So you need to solve the aggregation problem, or these interests won’t be fully represented. If you buy that there is some other good that exists from limiting corporate speech (others have engaged in this argument, there’s really not that much to explore on it, either you buy it or you don’t), then maybe this is something that you can settle for. The people who benefit from corporations all have free speech, so they can speak on behalf of the interest they have in the corporation doing well. There’s still room for groups like Swift Boat Veterans for GM to form, albeit voluntarily. Given the pattern of how government has acted, I think you can see that corporate interests were represented through other channels.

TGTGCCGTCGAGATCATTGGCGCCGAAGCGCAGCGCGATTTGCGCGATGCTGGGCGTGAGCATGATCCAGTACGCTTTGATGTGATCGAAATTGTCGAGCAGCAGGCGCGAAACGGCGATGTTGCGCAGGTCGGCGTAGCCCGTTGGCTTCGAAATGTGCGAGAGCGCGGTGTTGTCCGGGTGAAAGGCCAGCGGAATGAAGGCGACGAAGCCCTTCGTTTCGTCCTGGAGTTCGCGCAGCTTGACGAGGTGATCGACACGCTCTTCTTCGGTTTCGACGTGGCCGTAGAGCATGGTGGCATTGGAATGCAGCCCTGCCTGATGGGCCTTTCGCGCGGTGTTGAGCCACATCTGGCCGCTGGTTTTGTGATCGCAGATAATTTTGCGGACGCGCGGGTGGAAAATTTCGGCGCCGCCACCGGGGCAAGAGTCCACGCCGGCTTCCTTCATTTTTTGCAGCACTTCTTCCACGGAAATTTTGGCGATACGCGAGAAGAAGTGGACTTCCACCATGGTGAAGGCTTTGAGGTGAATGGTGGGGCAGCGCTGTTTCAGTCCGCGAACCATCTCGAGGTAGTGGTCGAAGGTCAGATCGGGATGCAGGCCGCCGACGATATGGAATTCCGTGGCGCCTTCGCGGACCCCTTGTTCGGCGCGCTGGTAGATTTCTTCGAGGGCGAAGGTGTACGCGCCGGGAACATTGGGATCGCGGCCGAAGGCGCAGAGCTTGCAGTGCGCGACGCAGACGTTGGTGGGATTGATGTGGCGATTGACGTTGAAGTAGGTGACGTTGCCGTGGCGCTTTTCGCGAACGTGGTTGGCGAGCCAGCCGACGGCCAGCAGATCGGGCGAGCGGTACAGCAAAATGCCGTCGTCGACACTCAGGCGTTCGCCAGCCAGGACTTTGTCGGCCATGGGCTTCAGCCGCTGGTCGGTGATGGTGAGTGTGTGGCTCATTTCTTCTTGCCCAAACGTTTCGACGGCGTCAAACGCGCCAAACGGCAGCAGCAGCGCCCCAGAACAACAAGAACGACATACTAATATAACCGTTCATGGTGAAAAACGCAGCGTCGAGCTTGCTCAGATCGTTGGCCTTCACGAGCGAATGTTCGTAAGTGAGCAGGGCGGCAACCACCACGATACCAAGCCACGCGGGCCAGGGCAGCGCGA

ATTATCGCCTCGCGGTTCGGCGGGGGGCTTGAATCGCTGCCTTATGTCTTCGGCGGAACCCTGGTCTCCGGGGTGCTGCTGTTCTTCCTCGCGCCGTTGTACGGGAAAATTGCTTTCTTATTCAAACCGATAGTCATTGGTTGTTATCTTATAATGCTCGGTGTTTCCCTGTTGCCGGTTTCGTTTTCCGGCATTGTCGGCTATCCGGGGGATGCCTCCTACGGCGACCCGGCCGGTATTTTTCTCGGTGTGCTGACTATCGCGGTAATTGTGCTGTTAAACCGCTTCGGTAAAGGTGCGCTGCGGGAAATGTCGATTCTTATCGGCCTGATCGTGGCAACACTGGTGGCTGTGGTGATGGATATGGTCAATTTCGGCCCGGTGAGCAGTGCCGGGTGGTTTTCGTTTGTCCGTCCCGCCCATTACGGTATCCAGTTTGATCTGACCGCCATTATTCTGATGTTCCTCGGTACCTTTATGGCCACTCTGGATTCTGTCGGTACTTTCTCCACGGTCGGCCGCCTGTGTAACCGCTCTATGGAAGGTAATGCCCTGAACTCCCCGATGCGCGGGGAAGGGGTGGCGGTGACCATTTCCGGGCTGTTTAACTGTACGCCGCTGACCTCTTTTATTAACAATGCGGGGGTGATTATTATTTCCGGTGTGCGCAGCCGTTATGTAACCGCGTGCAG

So here we have a viable exit from corporate personhood, a legal evaluation of why it would be ok to not grant the rights given in Citizens United, and a policy rationale why this would be good. What I’d like to hear from Jason is not that there are no benefits from curtailing corporate speech (I think there are and you’re not going to change my mind on that), but if there’s something else wrong in this analysis. In other words, we’re going to agree to disagree, but I want to know what exactly we disagree about.

Thanks.


#123

So then the question is- why can’t those other people speak on behalf of the interests they have in the corporation? At the core, either you think this isn’t a problem, or this has to be some sort of collective action problem or prisoner’s dilemma.